Cross-Functional Operations Modeling as a Nexus of Commitments: A New Approach for Improving Business Performance and Value-Creation

Business processes have played a central role in improving enterprise performance. These improvements have taken place through the implementation of maturing processes with enterprise resource planning systems and the redesign of operations by using business process management methods. However, even in those organizations that have benefited from these practices, performance problems still persist. In particular, operations that go across the enterprise are a cause of bottlenecks. While this topic has been the target of models and consulting methods, performance shortfalls still persist, thus showing that organizations have not dealt with this integration challenge successfully.

The integration problem is about the main processes in an enterprise that go across different functions and competences. Each of these processes has the purpose of delivering well-defined business outcomes. These business outcomes are modeled as deliverables available at the different stages of evolution of a core business value subject (BVS). BVSs’ are the key subjects that the organization has to deal with and consequently, they are an essential part of the modeling approach. Each BVS is endowed with a partially ordered set of key commitments exposing the deliverables that are simultaneously needed and other specific agreements among the responsible role-players. Thus, a commitment is an organizational “contract” in the sense that it defines the set of business conditions and deliverables agreed upon by the responsible role-players as being essential to ensure progress of the BVS in the pursuit of the sought outcomes. When a Commitment is met and completed, the evolution of the involved BVS reaches a fundamental business milestone, i.e., a ‘check-point’ where evidence of value is verified as originally committed, and gets measured through cost, quality and other significant performance indicators for decision-making and monitoring.

The notion of Nexus of Commitments across a family of BVSs’ is then introduced as a governance mechanism for ensuring visibility and value-creation. The set of commitments associated to a BVS has a natural ordering defining its desired evolution and thus, captures functional dependencies across the involved deliverables. These dependencies may include deliverables from other BVSs’, thus extending the nexus across an entire web of BVSs’. Finally, capabilities and other elements in a Resource-based View of the enterprise are the necessary enablers to ensure the specific evolution of each individual BVS between consecutive milestones.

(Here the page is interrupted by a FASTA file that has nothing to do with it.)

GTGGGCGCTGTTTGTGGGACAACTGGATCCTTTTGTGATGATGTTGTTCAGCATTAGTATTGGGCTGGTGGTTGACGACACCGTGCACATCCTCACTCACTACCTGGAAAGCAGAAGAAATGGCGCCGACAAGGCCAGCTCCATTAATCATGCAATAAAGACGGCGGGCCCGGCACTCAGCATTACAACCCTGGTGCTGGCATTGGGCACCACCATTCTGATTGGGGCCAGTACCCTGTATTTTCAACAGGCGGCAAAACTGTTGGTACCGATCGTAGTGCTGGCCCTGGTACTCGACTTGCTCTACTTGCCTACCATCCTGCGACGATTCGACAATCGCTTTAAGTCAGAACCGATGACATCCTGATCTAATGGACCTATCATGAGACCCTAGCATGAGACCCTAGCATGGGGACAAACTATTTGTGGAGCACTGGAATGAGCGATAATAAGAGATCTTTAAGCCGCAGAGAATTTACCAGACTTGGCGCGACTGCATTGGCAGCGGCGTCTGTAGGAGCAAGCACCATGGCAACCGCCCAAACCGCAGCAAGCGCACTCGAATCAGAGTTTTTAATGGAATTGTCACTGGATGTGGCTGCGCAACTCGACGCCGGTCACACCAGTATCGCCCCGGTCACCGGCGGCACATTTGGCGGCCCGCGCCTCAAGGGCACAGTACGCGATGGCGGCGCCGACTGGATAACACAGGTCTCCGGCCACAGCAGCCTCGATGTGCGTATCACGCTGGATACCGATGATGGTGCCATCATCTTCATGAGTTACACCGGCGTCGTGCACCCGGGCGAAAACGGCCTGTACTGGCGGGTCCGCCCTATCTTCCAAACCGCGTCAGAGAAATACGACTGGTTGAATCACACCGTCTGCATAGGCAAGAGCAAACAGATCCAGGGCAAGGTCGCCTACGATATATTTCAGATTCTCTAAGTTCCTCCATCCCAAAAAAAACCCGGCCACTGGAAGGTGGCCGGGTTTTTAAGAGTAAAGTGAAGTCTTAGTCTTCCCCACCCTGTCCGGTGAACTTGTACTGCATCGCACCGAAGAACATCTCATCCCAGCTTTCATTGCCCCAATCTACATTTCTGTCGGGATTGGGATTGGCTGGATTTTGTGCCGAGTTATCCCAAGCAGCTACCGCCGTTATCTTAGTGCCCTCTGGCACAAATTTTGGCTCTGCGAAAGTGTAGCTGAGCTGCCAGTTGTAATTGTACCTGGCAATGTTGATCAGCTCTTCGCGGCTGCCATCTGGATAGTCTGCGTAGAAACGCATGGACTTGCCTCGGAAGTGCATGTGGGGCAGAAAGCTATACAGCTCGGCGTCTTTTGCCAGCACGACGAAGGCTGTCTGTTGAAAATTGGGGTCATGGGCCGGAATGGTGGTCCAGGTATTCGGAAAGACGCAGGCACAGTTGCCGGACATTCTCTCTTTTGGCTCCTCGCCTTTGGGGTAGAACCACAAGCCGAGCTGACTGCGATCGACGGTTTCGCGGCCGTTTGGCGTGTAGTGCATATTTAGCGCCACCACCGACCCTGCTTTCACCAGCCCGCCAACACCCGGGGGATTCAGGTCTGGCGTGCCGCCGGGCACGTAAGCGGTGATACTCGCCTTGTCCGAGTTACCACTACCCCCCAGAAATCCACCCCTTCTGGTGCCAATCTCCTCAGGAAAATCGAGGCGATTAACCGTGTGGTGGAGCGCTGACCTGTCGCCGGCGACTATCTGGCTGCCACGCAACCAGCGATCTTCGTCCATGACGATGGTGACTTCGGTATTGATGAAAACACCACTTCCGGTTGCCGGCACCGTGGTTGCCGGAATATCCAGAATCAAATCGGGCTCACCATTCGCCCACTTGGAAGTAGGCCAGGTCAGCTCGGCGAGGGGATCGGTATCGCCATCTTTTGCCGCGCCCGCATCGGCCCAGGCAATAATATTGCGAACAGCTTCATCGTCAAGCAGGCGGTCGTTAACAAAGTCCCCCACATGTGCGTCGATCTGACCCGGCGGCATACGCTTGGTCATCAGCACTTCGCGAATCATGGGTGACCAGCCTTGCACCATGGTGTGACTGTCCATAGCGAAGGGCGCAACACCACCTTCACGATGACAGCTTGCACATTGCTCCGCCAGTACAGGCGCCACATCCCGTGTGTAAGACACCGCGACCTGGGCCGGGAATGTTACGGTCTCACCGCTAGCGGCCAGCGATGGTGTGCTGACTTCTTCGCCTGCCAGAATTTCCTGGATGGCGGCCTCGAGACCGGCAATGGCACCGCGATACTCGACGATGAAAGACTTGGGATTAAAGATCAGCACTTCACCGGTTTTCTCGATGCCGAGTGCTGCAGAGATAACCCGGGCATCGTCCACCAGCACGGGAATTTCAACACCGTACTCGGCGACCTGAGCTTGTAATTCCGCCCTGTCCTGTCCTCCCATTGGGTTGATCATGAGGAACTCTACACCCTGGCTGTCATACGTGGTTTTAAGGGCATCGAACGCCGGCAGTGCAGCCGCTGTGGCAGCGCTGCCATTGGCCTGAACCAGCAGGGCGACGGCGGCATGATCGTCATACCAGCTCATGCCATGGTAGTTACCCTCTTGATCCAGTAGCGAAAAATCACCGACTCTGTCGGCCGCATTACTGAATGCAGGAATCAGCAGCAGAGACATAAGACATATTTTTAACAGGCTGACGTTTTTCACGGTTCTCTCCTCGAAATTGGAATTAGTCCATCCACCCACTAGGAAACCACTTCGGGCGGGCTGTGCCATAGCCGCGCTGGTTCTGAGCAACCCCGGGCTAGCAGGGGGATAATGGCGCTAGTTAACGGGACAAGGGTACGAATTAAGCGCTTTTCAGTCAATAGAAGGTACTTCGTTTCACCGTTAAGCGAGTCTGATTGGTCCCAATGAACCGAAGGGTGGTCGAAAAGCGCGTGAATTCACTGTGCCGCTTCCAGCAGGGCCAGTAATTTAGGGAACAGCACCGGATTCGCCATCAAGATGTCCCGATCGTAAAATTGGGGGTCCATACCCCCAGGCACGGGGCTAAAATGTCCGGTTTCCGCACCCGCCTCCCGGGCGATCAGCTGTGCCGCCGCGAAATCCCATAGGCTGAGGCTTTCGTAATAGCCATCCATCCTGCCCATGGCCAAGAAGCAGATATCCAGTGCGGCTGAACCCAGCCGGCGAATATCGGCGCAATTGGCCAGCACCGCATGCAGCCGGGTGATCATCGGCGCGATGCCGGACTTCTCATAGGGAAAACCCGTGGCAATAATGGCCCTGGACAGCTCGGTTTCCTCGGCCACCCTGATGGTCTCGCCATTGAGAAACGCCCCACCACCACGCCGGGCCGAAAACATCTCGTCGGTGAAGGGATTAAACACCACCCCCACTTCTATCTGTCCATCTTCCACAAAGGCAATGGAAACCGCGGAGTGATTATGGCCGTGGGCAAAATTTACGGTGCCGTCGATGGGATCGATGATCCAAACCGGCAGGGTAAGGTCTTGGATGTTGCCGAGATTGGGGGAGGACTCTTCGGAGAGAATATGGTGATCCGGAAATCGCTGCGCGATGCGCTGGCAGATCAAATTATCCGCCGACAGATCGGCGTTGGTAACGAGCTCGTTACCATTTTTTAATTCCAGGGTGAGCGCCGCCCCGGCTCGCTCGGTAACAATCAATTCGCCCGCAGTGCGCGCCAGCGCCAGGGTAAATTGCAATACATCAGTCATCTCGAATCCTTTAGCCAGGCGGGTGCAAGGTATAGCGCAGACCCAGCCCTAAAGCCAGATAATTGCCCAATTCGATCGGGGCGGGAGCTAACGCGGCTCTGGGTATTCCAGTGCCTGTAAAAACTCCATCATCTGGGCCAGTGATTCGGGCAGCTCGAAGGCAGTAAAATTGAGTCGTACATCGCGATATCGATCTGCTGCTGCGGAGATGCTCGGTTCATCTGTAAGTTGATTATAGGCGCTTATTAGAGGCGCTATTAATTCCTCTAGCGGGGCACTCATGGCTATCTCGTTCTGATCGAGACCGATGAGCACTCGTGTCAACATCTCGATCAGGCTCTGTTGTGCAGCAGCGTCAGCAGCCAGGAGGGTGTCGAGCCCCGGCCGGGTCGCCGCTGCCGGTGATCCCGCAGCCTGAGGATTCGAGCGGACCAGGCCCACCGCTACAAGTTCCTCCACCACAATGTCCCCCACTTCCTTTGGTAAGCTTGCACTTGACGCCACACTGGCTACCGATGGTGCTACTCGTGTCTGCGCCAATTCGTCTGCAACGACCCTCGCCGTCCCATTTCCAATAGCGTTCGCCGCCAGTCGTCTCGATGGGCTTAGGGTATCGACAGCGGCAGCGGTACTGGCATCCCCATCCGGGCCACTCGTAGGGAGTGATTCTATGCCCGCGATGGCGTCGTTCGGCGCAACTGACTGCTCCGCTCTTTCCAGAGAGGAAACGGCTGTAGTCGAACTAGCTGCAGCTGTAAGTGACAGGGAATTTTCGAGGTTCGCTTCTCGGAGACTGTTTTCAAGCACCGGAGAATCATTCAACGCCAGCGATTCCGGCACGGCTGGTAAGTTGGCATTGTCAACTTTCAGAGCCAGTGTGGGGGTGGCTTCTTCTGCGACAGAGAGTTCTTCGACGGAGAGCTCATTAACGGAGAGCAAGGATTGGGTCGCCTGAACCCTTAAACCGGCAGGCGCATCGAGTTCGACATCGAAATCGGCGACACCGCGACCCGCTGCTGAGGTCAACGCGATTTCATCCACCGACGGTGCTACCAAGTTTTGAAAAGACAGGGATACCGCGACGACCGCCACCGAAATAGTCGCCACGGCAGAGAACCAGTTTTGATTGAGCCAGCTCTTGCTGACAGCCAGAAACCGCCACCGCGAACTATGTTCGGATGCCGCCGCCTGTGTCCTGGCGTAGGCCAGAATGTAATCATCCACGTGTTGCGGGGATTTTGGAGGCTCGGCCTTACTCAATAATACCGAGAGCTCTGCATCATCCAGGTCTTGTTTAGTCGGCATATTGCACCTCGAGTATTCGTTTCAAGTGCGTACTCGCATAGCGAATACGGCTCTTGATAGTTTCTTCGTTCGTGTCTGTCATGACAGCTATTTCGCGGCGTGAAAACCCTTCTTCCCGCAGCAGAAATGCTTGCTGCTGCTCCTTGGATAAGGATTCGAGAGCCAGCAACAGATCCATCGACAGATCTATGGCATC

This model of the enterprise operations departs fundamentally from workflows, cases, and other behaviorcentric modeliCyberDigest Technical Reportsng principles. We also relate this model to other practical contributions in the context of the broad lean six-sigma techniques such as value-stream mapping (VSM) and SIPOC, as well as the fields of business process management and the resource-based view of organizations.

In this paper, we address the foundational principles, formal definitions, and some examples. We introduce the main model by using some real-world examples and also, present a rigorous formalization under the form of a metamodel. In addition, we present an Information System realization of the model with the goal of providing a business visibility and performance management instrumentation. In companion papers in this series, we also present some field evidence obtained through practical cases in different organizations.

By: Prabir Nandi, Jorge L. C. Sanz

Published in: Proceedings of 2013 IEEE 15th Conference on Business Informatics (CBI)Los Alamitos, CAIEEE Computer Society,, p.234-41 in 2013


This Research Report is available. This report has been submitted for publication outside of IBM and will probably be copyrighted if accepted for publication. It has been issued as a Research Report for early dissemination of its contents. In view of the transfer of copyright to the outside publisher, its distribution outside of IBM prior to publication should be limited to peer communications and specific requests. After outside publication, requests should be filled only by reprints or legally obtained copies of the article (e.g., payment of royalties). I have read and understand this notice and am a member of the scientific community outside or inside of IBM seeking a single copy only.


Questions about this service can be mailed to .